T.D.S., Appellant, v. STATE

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T.D.S., Appellant, v. STATE of Florida, Appellee.

No. 2D08-6047.

Decided: July 16, 2010

James Marion Moorman, Public Defender, and Maureen E. Surber, Assistant Public Defender, Bartow, for Appellant. Bill McCollum, Attorney General, Tallahassee, and Danilo Cruz-Carino, Assistant Attorney General, Tampa, for Appellee.

On the court's own motion, the opinion issued June 2, 2010, is withdrawn and the attached opinion is substituted therefor. The new opinion merely removes the final paragraph from the original opinion. Because no motions for rehearing were filed by the parties concerning the original opinion, no further motions will be entertained in this proceeding. Mandate will issue with this opinion.

T.D.S. appeals an amended order withholding an adjudication of delinquency and the resulting disposition. We affirm the withhold of adjudication of delinquency, which was based on the offense of gambling, without further discussion. We also affirm the imposition of $50 in costs even though the disposition order fails to cite a statutory basis for imposing the costs. Although it would be far better if the order had cited a statutory basis, we hold that in the context of a delinquency proceeding there is no confusion about the statutory source of this mandatory cost and any error in failing to cite a basis is harmless.

The disposition in this case was entered on a form that tracks the language of the standard, approved form for the imposition of costs in a delinquency proceeding. See Fla. R. Juv. P. 8.947 (2008). Unfortunately, that form contains no space or other provision for the trial court to state the statutory basis for the cost. We note that some circuits within our district have modified this form to allow for a citation to a statute for each imposed cost. We commend them for that modification.

The narrow issue in this case is whether an assessment of $50 in a delinquency case based on a withhold of adjudication without an accompanying reference to a statute constitutes reversible error. We conclude that it does not.

The source of the requirement that a cost assessment in a criminal proceeding contain a reference to the statutory authority is not directly found in a statute or a rule of procedure. At least to a large extent, this requirement can be traced to the en banc decision of this court in Reyes v. State, 655 So.2d 111 (Fla. 2d DCA 1995) superseded by statute, § 938.15, Fla. Stat. (1997), on other grounds as recognized in Waller v. State, 911 So.2d 226, 227 (Fla. 2d DCA 2005). In Reyes, we considered the problems arising in criminal law from a wide array of statutes imposing costs. Id. at 113. As that opinion reflects, it was common procedure at the time for trial courts in criminal divisions to impose large monetary cost assessments that were actually a combination of many different mandatory and discretionary costs. Id. It was difficult or impossible for defendants to know exactly what costs had been imposed, and it was equally difficult for the fiscal agents of the State to determine how to account for partial payments of costs when the costs had differing priorities and were payable to different recipients. We explained in Reyes:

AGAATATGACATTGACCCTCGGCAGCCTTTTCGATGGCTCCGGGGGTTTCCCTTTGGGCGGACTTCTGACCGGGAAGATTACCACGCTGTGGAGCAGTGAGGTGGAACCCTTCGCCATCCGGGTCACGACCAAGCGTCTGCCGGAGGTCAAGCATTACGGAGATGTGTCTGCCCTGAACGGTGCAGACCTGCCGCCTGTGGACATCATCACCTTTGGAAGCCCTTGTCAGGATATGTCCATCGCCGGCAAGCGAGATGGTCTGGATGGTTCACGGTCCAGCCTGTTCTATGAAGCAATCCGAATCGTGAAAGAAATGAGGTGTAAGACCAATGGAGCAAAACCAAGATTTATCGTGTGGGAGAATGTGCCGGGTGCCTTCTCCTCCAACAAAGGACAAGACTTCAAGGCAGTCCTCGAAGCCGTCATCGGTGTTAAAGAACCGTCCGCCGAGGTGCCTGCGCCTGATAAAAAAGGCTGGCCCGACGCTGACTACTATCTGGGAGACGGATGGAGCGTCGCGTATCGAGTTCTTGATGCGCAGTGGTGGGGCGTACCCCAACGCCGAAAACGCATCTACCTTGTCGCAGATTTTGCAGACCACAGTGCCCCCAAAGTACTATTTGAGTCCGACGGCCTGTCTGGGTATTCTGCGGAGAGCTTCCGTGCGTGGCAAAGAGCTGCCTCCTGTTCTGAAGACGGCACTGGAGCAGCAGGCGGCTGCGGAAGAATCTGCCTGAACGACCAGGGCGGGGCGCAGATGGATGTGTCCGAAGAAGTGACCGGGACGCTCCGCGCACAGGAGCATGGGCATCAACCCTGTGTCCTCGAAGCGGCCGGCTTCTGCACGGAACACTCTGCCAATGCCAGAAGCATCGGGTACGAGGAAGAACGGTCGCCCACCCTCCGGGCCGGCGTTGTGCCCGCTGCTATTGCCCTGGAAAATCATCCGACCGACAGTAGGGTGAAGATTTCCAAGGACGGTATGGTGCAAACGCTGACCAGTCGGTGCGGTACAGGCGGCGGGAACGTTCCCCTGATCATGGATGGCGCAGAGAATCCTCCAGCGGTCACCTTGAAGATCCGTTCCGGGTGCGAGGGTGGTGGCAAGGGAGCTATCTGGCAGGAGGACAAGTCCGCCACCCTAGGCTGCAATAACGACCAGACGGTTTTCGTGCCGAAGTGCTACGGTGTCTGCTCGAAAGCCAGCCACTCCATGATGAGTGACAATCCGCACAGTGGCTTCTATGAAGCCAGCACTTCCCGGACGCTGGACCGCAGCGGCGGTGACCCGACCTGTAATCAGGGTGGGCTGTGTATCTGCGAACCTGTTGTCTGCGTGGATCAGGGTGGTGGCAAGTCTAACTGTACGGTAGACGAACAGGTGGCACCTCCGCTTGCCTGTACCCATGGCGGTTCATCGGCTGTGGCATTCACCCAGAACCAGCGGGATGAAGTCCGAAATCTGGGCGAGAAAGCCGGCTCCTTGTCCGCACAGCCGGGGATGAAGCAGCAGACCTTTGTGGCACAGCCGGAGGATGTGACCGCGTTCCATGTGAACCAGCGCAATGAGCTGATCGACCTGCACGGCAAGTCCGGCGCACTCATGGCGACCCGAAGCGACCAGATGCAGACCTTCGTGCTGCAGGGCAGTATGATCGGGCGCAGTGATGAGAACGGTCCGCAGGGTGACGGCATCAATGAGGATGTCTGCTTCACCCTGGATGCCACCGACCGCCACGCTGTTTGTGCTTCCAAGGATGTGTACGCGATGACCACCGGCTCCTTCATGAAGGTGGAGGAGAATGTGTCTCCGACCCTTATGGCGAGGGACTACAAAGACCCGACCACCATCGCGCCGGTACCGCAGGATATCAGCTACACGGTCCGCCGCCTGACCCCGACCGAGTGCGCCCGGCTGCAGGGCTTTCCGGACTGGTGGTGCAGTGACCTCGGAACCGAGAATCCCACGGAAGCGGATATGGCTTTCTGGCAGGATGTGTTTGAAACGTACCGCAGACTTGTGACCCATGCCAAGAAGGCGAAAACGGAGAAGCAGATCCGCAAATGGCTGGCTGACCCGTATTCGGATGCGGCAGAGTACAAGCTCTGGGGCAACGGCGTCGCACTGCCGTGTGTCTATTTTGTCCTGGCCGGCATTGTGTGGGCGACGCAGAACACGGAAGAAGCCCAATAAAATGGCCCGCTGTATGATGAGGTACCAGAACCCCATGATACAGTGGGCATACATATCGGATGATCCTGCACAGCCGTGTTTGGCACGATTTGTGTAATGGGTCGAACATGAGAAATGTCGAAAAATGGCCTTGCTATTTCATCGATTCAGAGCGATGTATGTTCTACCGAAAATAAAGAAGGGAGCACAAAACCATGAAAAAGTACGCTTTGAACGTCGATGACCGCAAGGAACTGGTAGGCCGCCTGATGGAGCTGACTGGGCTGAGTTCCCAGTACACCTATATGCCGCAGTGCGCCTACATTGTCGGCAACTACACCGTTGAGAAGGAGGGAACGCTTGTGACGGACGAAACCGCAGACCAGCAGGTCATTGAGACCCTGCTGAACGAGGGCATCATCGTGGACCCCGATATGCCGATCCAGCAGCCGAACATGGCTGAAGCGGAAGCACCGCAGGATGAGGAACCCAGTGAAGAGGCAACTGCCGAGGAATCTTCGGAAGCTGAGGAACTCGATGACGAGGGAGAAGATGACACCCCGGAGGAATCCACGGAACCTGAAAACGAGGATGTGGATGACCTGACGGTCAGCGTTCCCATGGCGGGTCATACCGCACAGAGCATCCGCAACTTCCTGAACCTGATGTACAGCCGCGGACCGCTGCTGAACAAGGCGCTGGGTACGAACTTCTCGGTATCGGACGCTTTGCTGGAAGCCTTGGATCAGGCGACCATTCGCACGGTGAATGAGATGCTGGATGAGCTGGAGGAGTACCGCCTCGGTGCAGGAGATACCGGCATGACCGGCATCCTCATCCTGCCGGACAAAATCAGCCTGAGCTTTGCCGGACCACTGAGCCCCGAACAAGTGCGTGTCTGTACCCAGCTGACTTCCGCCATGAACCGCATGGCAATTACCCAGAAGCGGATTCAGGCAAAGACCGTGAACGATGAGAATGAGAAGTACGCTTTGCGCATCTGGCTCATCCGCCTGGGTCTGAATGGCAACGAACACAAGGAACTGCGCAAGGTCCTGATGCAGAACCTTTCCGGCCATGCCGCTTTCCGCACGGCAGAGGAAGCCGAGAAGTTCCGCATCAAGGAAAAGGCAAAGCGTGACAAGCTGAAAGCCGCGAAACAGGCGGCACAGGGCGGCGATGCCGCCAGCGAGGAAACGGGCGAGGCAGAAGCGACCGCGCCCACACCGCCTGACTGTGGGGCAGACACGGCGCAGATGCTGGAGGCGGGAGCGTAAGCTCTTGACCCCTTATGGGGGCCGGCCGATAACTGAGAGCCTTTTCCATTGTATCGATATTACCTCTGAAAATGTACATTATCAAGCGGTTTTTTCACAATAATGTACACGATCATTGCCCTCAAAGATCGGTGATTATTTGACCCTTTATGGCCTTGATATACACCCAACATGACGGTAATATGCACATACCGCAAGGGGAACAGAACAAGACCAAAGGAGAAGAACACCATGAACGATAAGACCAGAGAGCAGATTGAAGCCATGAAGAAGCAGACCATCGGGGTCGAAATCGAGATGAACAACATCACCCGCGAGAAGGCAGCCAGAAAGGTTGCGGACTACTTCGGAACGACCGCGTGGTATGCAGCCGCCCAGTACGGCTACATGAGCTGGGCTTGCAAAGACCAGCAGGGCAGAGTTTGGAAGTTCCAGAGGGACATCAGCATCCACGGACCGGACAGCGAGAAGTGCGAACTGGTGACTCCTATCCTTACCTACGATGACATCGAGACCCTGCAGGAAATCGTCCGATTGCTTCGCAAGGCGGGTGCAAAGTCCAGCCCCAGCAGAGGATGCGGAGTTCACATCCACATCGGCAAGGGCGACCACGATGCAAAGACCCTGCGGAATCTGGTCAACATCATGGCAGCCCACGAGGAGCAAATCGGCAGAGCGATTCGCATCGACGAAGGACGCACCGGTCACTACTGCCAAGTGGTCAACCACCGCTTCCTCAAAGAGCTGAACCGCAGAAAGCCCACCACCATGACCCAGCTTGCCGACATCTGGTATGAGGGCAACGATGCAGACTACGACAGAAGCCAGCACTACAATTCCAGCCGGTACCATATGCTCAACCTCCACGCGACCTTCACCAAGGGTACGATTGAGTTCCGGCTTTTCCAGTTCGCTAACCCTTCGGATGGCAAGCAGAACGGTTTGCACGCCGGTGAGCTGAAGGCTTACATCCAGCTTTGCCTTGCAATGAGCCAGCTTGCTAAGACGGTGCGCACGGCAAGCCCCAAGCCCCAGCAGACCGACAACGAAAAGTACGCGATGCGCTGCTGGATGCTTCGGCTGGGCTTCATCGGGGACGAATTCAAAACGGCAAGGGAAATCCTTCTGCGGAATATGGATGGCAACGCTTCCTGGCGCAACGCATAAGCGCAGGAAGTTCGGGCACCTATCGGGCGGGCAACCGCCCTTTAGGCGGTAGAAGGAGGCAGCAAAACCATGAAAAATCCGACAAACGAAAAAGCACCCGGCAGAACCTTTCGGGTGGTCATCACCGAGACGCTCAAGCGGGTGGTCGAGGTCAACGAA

So long as the statutes establish a complex system of mandatory and discretionary costs, coupled with fines and restitution to various victims, all discretionary costs must be individually announced by the trial judge at sentencing to give the defendant an opportunity to object to the specific imposition. Written cost orders must assess both mandatory and discretionary costs with adequate disclosure of the statutory authority supporting the assessment so that the defendant, the appellate court, and those responsible for collecting and remitting payments of costs and restitution will be able to identify the basis for the assessment.

Id. at 114. After Reyes was issued, criminal court costs were simplified and better organized by the legislature, but the problem remained that accounting for costs was virtually impossible unless the State's agents knew the statutory basis for the costs.

The situation is far less complex in juvenile cases. Only a few cost statutes apply to these cases. See generally V.K.E. v. State, 934 So.2d 1276, 1282 (Fla.2006) (recognizing the legislature has not expressly provided for assessment of costs under sections 938.05 and 938.085 in juvenile delinquency proceedings). There still may be instances in which it is essential to disclose the statutory basis for costs in juvenile cases, but the very common $50 cost imposed in juvenile cases is based on the mandatory cost for the Criminal Compensation Trust Fund under section 938.03, Florida Statutes (2008), which the trial court cannot waive and must impose even when adjudication is withheld. No one who is responsible for carrying out the terms of this disposition will be confused about the nature of this cost or how to account for the money when it is paid.

Given that this situation is brought on by a standard form that has been used for years, we decline to create a rule requiring hundreds of reversals of cost assessments merely because the form could be better when it has not caused any harmful error.



KELLY and VILLANTI, JJ., Concur.

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